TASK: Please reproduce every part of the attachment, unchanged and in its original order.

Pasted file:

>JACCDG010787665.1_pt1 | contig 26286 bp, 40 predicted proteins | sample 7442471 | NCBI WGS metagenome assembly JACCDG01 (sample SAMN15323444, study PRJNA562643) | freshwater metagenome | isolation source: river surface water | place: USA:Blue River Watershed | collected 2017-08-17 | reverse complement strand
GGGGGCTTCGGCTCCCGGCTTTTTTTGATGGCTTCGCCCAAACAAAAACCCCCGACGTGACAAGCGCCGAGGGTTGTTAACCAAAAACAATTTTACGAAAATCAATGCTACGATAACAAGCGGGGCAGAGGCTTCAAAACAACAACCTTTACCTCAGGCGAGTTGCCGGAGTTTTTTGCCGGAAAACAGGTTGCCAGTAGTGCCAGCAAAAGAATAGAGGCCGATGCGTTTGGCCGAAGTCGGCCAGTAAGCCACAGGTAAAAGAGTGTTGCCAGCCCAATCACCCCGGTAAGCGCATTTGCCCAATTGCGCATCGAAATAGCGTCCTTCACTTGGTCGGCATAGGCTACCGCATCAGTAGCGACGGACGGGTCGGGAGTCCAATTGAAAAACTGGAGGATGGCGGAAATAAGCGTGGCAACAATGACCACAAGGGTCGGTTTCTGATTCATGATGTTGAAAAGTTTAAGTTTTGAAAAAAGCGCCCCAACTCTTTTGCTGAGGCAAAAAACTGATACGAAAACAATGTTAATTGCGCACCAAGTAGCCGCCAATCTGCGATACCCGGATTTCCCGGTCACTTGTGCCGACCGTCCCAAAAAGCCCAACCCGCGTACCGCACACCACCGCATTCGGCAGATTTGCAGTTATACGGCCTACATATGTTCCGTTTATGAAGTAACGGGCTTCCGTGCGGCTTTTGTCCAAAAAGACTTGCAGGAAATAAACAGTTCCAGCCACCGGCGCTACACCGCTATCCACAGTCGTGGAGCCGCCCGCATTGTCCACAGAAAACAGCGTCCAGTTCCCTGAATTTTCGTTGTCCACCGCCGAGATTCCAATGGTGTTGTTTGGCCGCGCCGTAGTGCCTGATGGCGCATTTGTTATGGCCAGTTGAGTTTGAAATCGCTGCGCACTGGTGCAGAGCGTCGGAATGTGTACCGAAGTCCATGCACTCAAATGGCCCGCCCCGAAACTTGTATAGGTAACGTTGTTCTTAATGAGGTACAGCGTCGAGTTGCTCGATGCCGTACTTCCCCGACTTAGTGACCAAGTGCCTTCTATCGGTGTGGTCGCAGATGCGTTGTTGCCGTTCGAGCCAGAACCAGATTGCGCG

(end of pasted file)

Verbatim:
>JACCDG010787665.1_pt1 | contig 26286 bp, 40 predicted proteins | sample 7442471 | NCBI WGS metagenome assembly JACCDG01 (sample SAMN15323444, study PRJNA562643) | freshwater metagenome | isolation source: river surface water | place: USA:Blue River Watershed | collected 2017-08-17 | reverse complement strand
GGGGGCTTCGGCTCCCGGCTTTTTTTGATGGCTTCGCCCAAACAAAAACCCCCGACGTGACAAGCGCCGAGGGTTGTTAACCAAAAACAATTTTACGAAAATCAATGCTACGATAACAAGCGGGGCAGAGGCTTCAAAACAACAACCTTTACCTCAGGCGAGTTGCCGGAGTTTTTTGCCGGAAAACAGGTTGCCAGTAGTGCCAGCAAAAGAATAGAGGCCGATGCGTTTGGCCGAAGTCGGCCAGTAAGCCACAGGTAAAAGAGTGTTGCCAGCCCAATCACCCCGGTAAGCGCATTTGCCCAATTGCGCATCGAAATAGCGTCCTTCACTTGGTCGGCATAGGCTACCGCATCAGTAGCGACGGACGGGTCGGGAGTCCAATTGAAAAACTGGAGGATGGCGGAAATAAGCGTGGCAACAATGACCACAAGGGTCGGTTTCTGATTCATGATGTTGAAAAGTTTAAGTTTTGAAAAAAGCGCCCCAACTCTTTTGCTGAGGCAAAAAACTGATACGAAAACAATGTTAATTGCGCACCAAGTAGCCGCCAATCTGCGATACCCGGATTTCCCGGTCACTTGTGCCGACCGTCCCAAAAAGCCCAACCCGCGTACCGCACACCACCGCATTCGGCAGATTTGCAGTTATACGGCCTACATATGTTCCGTTTATGAAGTAACGGGCTTCCGTGCGGCTTTTGTCCAAAAAGACTTGCAGGAAATAAACAGTTCCAGCCACCGGCGCTACACCGCTATCCACAGTCGTGGAGCCGCCCGCATTGTCCACAGAAAACAGCGTCCAGTTCCCTGAATTTTCGTTGTCCACCGCCGAGATTCCAATGGTGTTGTTTGGCCGCGCCGTAGTGCCTGATGGCGCATTTGTTATGGCCAGTTGAGTTTGAAATCGCTGCGCACTGGTGCAGAGCGTCGGAATGTGTACCGAAGTCCATGCACTCAAATGGCCCGCCCCGAAACTTGTATAGGTAACGTTGTTCTTAATGAGGTACAGCGTCGAGTTGCTCGATGCCGTACTTCCCCGACTTAGTGACCAAGTGCCTTCTATCGGTGTGGTCGCAGATGCGTTGTTGCCGTTCGAGCCAGAACCAGATTGCGCG